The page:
I know, I know! It seems as though we just got back from Amsterdam and now (= on Saturday…yes, I mean THIS Saturday!!!), we’re getting on another plane. Why, I’ve barely unpacked! 😉

This time we’re flying to London, where we’re being picked up and hosted by a dear friend, Paul, whom I met thanks to the blog years ago. Paul and I began corresponding via email and ended up meeting on one of our UK trips and becoming very good friends. He and his family have been to visit us here in Florence, and Stefano and I have been to visit them in London…well, just outside London, to be precise (such a lovely neighborhood!). Anyway, we haven’t seen them for about two years now, so that is going to be wonderful.

Then on Sunday Paul, Stefano and I will be driving from London to Wales where, on Monday, we’re getting on the boat for Skokholm Island. If you have no idea what I’m talking about, type the word “Skokholm” into my blog’s Search box (at the top right of this page, just above “Recent Comments”) and you will discover that Stefano and I are totally obsessed with puffins = hole-nesting auks (seabirds) with big heads and a large, bright orange beak. IMG_0345

In fact, our bird watching hobby (by the way, my blog header right now is a photo I took a few days ago of a baby bittern at the Parco della Piana, a bird reserve just outside of Florence) began with puffins, and it was all thanks to Paul who suggested, more than six years ago, that we go to Northumberland (UK)…And that is where we saw our first puffins, on Inner Farne Island…An unforgettable experience.

Anyway, Paul, Stefano and I will be staying on Skokholm Island most of next week, just as Stefano and I did last year. Shared compost toilets, no hot water, no showers, no Internet, etc. etc. etc. It sounds a bit uncomfortable but really it is one of the most amazing life experiences I’ve ever had…completely relaxing…magical. In a nutshell: I can’t wait to leave. The puffin chicks, called pufflings, have been hatching, and I hope to get a glimpse or (even better!) a photograph of one this year.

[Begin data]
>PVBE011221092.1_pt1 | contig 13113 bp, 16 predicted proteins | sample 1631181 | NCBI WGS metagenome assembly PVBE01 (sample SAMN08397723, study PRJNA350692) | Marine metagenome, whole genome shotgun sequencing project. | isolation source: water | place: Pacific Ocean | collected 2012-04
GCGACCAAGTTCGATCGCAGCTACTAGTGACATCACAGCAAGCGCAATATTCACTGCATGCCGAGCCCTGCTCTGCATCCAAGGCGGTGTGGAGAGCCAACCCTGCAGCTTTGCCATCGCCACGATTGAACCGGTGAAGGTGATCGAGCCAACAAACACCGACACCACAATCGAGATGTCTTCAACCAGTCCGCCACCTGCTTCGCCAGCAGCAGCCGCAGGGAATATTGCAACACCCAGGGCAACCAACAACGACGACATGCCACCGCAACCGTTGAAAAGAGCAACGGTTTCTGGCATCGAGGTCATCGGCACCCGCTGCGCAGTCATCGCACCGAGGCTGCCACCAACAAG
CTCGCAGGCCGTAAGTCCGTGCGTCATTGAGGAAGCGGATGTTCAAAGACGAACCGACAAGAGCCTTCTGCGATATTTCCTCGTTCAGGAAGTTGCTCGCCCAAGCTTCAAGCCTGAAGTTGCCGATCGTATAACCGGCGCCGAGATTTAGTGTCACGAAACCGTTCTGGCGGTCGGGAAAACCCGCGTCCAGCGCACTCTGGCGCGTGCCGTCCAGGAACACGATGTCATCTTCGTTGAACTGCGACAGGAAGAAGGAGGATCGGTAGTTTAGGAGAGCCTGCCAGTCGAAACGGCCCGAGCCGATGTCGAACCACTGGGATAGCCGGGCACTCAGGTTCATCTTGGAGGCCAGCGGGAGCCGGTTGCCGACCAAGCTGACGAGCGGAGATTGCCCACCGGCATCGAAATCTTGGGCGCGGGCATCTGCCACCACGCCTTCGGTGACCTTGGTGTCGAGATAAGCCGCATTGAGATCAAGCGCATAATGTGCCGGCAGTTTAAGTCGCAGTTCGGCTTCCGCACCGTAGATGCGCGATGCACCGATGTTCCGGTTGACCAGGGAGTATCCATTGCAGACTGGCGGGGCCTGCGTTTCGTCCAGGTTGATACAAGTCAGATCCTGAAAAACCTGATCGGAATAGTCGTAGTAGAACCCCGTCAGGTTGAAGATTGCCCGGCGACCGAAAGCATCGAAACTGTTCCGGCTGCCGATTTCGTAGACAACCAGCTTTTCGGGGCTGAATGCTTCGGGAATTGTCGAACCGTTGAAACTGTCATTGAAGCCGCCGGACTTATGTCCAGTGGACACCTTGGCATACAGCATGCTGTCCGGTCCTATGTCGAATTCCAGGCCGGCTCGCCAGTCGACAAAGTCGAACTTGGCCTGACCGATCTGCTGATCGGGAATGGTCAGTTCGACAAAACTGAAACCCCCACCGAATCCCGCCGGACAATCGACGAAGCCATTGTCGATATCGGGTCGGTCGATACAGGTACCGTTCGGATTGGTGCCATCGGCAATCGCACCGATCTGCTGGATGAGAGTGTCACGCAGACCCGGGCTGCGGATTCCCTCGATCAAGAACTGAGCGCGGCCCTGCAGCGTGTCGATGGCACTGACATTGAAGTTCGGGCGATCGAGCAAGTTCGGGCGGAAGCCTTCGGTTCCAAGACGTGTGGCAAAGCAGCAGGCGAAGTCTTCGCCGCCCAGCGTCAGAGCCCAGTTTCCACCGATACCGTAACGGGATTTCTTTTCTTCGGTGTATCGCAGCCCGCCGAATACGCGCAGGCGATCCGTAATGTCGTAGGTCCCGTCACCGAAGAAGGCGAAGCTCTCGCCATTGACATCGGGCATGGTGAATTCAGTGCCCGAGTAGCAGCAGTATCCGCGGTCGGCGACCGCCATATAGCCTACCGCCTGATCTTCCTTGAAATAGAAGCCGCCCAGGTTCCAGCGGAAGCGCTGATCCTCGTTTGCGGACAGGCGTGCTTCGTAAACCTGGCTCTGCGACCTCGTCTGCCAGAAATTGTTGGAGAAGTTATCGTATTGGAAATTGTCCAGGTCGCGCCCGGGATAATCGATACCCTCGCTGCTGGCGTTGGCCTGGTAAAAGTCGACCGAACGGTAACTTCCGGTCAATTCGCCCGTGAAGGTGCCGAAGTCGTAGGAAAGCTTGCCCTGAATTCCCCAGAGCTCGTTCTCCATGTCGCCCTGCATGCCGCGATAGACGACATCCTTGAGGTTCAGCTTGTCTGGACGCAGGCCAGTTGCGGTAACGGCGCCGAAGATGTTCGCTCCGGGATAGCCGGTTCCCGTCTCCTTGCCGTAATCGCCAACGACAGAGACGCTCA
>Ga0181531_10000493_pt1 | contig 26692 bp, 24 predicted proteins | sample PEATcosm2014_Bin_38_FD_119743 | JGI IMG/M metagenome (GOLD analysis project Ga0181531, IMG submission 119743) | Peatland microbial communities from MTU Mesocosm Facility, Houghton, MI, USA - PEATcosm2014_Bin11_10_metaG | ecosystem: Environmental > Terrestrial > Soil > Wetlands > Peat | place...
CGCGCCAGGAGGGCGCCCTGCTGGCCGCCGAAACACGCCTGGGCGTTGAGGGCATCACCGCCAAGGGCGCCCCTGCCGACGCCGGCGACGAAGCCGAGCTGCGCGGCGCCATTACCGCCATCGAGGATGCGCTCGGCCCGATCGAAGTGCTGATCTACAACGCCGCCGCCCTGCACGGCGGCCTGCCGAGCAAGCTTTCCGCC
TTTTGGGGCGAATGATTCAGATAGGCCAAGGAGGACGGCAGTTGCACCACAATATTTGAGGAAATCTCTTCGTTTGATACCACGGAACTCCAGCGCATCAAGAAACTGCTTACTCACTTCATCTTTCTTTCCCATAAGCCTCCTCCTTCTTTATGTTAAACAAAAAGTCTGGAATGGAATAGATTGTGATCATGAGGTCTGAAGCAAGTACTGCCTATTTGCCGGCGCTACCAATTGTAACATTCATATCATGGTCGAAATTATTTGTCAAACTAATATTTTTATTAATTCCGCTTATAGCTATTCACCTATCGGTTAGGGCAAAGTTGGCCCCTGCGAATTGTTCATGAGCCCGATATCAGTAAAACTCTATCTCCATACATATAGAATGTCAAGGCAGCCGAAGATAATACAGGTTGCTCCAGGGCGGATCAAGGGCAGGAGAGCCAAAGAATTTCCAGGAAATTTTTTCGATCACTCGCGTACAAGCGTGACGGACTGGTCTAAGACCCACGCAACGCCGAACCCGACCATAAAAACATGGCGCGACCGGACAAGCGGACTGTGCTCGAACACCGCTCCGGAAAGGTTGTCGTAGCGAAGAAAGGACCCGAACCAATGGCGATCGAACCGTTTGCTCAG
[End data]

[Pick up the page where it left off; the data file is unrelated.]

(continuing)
I know I’ve been neglecting my research and my blog in the past few months, and I’m sorry about that. My blog is very important to me, and that will never change. But one of my best friends recently said this to me: “I’ve chosen to live.” Now, she was referring to the little messes that she didn’t have the time to straighten up in her apartment, but that sentence really rung a bell with me…for an entirely different reason…

I can’t change the fact that I have myeloma cells in my body. I know that I can’t run away from this cancer, and I have no intention of doing so. But myeloma won’t and can’t stop me from living. Not now, anyway…(fingers double crossed!).

And so, like my friend, I choose to live my life…the way I want to live it. And I will do so for as long as possible…I will keep traveling…enjoying the company of Stefano and of my best buddies and of my cats…rejoicing for my niece who recently sneaked off to Las Vegas to get married to her longtime companion without telling us or anyone else (way to go, sweetie!!! So happy for you both, yaaay!!!)…watching the World Cup soccer games even though Italy and the U.S. are both out now, argh…finding happiness in small things, such as an unexpected visit from a good friend (also met via the blog) yesterday…and planning future trips with Stefano…

No, myeloma can’t stop me. And so on Monday I’m going to immerse myself completely in the wonderful, magical world of puffins and razorbills and Manx shearwaters and guillemots and gannets and…the list goes on…

Life goes on…

:-)